The story that will inevitably linger about the Fall Balmain show is that its creative director, Christophe Decarnin, failed to show up. The designer is under doctor's orders to rest after being treated for an unconfirmed illness, alternately rumored to be depression or exhaustion. But there was news on the runway as well. Decarnin and his new stylist, Melanie Ward (who replaced Emmanuelle Alt after the latter was elevated to the editor in chief role at Paris Vogue), traded the punk influences of last season for glam rock, swapping Sid's version of "My Way" for David Bowie's "Lady Grinning Soul" off Aladdin Sane. Bowie's Thin White Duke was all over the Fall men's collections, but it was Ziggy Stardust in his spangled glory who seemed to be the inspiration behind today's crystal-encrusted jumpsuits. The all-in-ones were a first for Decarnin's Balmain, hard as that may be to believe given how thoroughly the designer has plumbed the seventies for ideas.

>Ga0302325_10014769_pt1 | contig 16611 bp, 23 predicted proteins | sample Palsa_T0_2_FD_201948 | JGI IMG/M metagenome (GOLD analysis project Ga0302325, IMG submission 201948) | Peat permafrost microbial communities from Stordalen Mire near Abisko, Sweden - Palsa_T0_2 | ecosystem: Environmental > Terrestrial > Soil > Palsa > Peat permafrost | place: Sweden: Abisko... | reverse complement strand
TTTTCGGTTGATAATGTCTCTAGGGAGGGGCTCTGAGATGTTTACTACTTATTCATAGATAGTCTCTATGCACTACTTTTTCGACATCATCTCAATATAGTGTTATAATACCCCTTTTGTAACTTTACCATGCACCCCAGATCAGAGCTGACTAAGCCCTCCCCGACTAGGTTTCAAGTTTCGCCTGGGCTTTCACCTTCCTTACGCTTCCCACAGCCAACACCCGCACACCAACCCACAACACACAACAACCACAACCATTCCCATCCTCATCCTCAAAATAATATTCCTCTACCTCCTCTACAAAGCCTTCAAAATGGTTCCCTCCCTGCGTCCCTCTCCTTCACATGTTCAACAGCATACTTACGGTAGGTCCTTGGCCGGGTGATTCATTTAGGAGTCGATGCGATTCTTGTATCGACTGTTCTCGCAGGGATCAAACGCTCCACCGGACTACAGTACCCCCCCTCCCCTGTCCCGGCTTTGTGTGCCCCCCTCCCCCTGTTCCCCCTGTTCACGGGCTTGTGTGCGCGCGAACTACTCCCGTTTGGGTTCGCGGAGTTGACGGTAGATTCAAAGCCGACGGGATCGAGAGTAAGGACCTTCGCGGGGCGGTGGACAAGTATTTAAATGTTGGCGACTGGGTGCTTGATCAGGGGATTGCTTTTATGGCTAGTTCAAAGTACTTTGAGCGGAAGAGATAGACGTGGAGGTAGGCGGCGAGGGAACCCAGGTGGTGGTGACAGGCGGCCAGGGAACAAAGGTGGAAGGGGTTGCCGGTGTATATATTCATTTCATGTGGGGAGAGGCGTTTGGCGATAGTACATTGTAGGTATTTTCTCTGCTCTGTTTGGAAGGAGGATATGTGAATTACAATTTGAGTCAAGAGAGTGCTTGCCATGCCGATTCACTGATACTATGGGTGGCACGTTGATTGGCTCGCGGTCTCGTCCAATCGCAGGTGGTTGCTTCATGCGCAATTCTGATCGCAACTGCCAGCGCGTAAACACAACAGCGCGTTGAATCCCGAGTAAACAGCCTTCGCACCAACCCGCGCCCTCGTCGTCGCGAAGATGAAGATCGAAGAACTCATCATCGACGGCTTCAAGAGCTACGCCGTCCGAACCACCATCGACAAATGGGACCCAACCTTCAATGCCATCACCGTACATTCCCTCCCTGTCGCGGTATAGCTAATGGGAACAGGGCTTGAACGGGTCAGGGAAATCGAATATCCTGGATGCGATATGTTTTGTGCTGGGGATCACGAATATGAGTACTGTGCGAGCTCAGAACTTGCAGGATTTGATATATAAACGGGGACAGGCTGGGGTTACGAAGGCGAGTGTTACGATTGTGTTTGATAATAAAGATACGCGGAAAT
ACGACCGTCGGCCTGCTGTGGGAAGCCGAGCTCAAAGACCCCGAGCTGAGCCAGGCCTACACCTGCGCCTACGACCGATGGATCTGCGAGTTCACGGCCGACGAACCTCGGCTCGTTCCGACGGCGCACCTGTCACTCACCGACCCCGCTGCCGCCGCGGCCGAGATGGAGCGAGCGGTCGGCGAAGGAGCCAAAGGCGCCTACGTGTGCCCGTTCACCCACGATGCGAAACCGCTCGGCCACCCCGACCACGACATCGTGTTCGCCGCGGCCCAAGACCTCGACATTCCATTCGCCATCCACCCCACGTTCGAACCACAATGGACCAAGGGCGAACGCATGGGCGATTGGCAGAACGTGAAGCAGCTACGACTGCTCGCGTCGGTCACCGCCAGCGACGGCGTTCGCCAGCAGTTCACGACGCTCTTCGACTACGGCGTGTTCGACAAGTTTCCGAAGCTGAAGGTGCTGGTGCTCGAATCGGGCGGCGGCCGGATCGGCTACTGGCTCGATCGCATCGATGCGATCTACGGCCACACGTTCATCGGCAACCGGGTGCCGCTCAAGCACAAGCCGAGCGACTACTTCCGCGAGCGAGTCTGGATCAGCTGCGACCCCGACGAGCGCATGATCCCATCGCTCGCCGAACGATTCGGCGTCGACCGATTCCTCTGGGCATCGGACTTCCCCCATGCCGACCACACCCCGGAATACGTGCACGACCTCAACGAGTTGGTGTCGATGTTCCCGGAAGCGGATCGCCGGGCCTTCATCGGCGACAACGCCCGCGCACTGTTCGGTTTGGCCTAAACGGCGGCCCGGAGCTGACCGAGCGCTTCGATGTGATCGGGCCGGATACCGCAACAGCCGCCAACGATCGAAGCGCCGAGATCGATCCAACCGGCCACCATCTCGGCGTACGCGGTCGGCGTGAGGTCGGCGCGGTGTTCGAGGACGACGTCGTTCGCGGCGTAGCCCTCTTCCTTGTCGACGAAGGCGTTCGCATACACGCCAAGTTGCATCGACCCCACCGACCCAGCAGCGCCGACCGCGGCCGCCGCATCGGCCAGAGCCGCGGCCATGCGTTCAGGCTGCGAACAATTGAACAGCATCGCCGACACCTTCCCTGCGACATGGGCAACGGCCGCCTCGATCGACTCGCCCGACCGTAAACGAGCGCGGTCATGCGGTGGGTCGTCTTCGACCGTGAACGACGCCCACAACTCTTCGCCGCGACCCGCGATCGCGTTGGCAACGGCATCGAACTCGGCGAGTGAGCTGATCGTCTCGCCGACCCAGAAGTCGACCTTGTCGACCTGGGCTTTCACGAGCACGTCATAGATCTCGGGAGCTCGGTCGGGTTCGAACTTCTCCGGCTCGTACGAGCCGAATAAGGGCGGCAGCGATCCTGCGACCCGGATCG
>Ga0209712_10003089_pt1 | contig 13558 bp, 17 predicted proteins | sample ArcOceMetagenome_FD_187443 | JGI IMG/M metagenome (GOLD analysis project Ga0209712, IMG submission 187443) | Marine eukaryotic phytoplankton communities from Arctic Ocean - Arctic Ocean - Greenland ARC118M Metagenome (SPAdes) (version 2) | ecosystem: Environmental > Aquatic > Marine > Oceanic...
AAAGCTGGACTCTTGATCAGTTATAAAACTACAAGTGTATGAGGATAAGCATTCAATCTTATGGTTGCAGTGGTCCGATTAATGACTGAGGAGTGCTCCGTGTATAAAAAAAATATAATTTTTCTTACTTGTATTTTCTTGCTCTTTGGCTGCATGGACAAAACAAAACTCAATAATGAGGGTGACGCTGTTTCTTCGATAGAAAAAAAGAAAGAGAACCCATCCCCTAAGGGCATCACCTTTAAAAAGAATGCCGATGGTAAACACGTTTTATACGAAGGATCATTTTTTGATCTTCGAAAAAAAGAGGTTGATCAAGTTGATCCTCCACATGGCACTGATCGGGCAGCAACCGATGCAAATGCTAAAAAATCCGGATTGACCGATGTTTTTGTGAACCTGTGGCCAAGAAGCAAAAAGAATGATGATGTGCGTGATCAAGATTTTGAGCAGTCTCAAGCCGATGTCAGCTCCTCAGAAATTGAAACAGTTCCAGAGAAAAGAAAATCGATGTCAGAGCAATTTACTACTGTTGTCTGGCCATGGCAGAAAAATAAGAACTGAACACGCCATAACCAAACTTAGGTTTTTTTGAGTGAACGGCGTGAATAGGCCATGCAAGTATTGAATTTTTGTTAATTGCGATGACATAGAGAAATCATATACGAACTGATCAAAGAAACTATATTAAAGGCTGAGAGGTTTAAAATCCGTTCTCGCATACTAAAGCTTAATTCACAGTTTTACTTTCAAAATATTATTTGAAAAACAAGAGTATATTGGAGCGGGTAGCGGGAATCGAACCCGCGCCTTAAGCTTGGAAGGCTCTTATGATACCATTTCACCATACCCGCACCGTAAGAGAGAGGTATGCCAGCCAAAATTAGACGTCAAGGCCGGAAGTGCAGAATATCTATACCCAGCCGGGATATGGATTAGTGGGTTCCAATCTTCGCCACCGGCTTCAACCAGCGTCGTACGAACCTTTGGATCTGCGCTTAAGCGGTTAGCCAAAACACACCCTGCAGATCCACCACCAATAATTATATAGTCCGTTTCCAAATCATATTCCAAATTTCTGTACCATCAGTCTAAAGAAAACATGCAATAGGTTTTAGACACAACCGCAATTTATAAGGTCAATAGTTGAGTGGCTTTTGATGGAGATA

There has been much speculation about the extent of Ward's involvement (she is best known for her work with the nineties fashion god Helmut Lang). Her influence perhaps accounted for the loosened-up silhouettes of the house's signature minidresses (this season painstakingly hand-embroidered with mosaics of mirrors and ribbons) as well as for the borrowed-from-the-boys proportions of bib-front tuxedo shirts. Decarnin kick-started the current craze for nineties-era boot-cut flares a year ago. The new pant is deeply cuffed and cropped below the knee and above a lace-up boot; what's more, it's not second-skin tight. When this collection hits the stores, some of the first pieces to go will be the metallic leather peaked-lapel blazers, one ice blue, the other yellow gold. They delivered the trademark house sizzle, but in a fresh, powerful way. And without all the embroidered glitz, they'll ring up quite a savings at the register. As questions swirl, it's a new day at Balmain.